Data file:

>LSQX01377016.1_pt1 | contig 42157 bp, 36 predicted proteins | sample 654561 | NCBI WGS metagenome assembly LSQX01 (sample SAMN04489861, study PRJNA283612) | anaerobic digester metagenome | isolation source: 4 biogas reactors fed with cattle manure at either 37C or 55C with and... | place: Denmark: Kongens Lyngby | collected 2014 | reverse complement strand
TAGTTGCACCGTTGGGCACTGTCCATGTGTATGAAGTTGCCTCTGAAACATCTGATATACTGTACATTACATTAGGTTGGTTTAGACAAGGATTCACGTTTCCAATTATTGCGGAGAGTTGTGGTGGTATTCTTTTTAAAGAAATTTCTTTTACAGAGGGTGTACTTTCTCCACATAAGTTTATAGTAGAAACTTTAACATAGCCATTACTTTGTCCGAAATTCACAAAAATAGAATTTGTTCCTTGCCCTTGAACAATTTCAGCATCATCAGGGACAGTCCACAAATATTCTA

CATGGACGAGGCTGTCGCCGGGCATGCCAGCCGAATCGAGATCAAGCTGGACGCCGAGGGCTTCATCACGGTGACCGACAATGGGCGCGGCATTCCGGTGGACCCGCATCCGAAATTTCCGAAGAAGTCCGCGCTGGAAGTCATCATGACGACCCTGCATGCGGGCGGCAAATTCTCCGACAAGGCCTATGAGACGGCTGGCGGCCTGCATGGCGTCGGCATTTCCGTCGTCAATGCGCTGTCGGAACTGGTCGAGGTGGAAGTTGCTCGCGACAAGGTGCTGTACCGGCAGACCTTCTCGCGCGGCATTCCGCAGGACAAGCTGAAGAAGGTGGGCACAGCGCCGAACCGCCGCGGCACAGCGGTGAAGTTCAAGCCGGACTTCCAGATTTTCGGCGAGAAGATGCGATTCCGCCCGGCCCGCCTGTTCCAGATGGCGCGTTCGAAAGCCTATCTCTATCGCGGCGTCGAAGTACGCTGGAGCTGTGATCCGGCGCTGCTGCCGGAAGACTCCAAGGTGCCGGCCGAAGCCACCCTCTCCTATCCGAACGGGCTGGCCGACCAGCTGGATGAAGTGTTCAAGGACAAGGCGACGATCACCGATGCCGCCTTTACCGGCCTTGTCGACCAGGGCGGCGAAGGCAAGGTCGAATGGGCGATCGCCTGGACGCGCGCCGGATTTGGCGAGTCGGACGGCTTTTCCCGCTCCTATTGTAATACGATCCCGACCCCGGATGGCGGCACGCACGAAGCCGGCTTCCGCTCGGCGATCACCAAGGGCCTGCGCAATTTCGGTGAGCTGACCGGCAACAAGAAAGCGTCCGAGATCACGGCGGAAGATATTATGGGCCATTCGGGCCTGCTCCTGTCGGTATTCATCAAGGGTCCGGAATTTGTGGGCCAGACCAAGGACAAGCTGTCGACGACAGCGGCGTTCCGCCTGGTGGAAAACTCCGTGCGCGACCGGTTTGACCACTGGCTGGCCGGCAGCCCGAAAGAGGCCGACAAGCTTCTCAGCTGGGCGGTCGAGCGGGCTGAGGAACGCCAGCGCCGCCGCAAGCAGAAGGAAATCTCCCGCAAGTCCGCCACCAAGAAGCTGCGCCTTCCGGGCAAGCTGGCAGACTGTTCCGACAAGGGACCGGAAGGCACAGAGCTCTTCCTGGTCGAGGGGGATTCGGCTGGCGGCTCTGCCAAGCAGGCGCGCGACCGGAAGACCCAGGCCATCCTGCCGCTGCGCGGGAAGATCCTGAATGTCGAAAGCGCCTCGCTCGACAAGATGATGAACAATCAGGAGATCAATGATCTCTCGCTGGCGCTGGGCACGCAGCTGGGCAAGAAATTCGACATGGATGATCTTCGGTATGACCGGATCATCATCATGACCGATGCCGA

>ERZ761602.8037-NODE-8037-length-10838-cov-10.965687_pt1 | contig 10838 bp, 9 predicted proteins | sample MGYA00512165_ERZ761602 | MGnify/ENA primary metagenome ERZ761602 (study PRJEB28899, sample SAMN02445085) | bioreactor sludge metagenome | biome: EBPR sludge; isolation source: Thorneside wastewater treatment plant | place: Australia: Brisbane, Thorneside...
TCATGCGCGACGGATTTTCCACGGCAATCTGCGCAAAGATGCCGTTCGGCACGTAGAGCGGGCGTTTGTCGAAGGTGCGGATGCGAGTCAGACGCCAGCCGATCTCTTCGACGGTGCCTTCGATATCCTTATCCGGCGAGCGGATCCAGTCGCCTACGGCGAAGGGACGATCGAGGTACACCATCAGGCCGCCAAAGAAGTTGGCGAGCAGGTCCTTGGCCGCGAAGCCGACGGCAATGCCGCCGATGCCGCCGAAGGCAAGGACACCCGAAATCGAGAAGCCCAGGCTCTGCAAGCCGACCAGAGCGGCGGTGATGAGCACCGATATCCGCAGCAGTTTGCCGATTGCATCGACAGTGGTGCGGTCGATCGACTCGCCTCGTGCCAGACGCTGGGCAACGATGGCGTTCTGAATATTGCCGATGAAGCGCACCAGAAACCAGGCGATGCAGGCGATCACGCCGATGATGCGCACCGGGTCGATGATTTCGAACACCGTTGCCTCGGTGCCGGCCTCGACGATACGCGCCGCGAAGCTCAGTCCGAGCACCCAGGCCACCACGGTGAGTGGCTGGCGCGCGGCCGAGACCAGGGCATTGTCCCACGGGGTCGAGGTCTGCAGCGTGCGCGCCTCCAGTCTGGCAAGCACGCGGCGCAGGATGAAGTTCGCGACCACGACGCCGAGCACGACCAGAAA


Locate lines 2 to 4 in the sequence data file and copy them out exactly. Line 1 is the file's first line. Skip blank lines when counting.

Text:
TAGTTGCACCGTTGGGCACTGTCCATGTGTATGAAGTTGCCTCTGAAACATCTGATATACTGTACATTACATTAGGTTGGTTTAGACAAGGATTCACGTTTCCAATTATTGCGGAGAGTTGTGGTGGTATTCTTTTTAAAGAAATTTCTTTTACAGAGGGTGTACTTTCTCCACATAAGTTTATAGTAGAAACTTTAACATAGCCATTACTTTGTCCGAAATTCACAAAAATAGAATTTGTTCCTTGCCCTTGAACAATTTCAGCATCATCAGGGACAGTCCACAAATATTCTA

CATGGACGAGGCTGTCGCCGGGCATGCCAGCCGAATCGAGATCAAGCTGGACGCCGAGGGCTTCATCACGGTGACCGACAATGGGCGCGGCATTCCGGTGGACCCGCATCCGAAATTTCCGAAGAAGTCCGCGCTGGAAGTCATCATGACGACCCTGCATGCGGGCGGCAAATTCTCCGACAAGGCCTATGAGACGGCTGGCGGCCTGCATGGCGTCGGCATTTCCGTCGTCAATGCGCTGTCGGAACTGGTCGAGGTGGAAGTTGCTCGCGACAAGGTGCTGTACCGGCAGACCTTCTCGCGCGGCATTCCGCAGGACAAGCTGAAGAAGGTGGGCACAGCGCCGAACCGCCGCGGCACAGCGGTGAAGTTCAAGCCGGACTTCCAGATTTTCGGCGAGAAGATGCGATTCCGCCCGGCCCGCCTGTTCCAGATGGCGCGTTCGAAAGCCTATCTCTATCGCGGCGTCGAAGTACGCTGGAGCTGTGATCCGGCGCTGCTGCCGGAAGACTCCAAGGTGCCGGCCGAAGCCACCCTCTCCTATCCGAACGGGCTGGCCGACCAGCTGGATGAAGTGTTCAAGGACAAGGCGACGATCACCGATGCCGCCTTTACCGGCCTTGTCGACCAGGGCGGCGAAGGCAAGGTCGAATGGGCGATCGCCTGGACGCGCGCCGGATTTGGCGAGTCGGACGGCTTTTCCCGCTCCTATTGTAATACGATCCCGACCCCGGATGGCGGCACGCACGAAGCCGGCTTCCGCTCGGCGATCACCAAGGGCCTGCGCAATTTCGGTGAGCTGACCGGCAACAAGAAAGCGTCCGAGATCACGGCGGAAGATATTATGGGCCATTCGGGCCTGCTCCTGTCGGTATTCATCAAGGGTCCGGAATTTGTGGGCCAGACCAAGGACAAGCTGTCGACGACAGCGGCGTTCCGCCTGGTGGAAAACTCCGTGCGCGACCGGTTTGACCACTGGCTGGCCGGCAGCCCGAAAGAGGCCGACAAGCTTCTCAGCTGGGCGGTCGAGCGGGCTGAGGAACGCCAGCGCCGCCGCAAGCAGAAGGAAATCTCCCGCAAGTCCGCCACCAAGAAGCTGCGCCTTCCGGGCAAGCTGGCAGACTGTTCCGACAAGGGACCGGAAGGCACAGAGCTCTTCCTGGTCGAGGGGGATTCGGCTGGCGGCTCTGCCAAGCAGGCGCGCGACCGGAAGACCCAGGCCATCCTGCCGCTGCGCGGGAAGATCCTGAATGTCGAAAGCGCCTCGCTCGACAAGATGATGAACAATCAGGAGATCAATGATCTCTCGCTGGCGCTGGGCACGCAGCTGGGCAAGAAATTCGACATGGATGATCTTCGGTATGACCGGATCATCATCATGACCGATGCCGA

>ERZ761602.8037-NODE-8037-length-10838-cov-10.965687_pt1 | contig 10838 bp, 9 predicted proteins | sample MGYA00512165_ERZ761602 | MGnify/ENA primary metagenome ERZ761602 (study PRJEB28899, sample SAMN02445085) | bioreactor sludge metagenome | biome: EBPR sludge; isolation source: Thorneside wastewater treatment plant | place: Australia: Brisbane, Thorneside...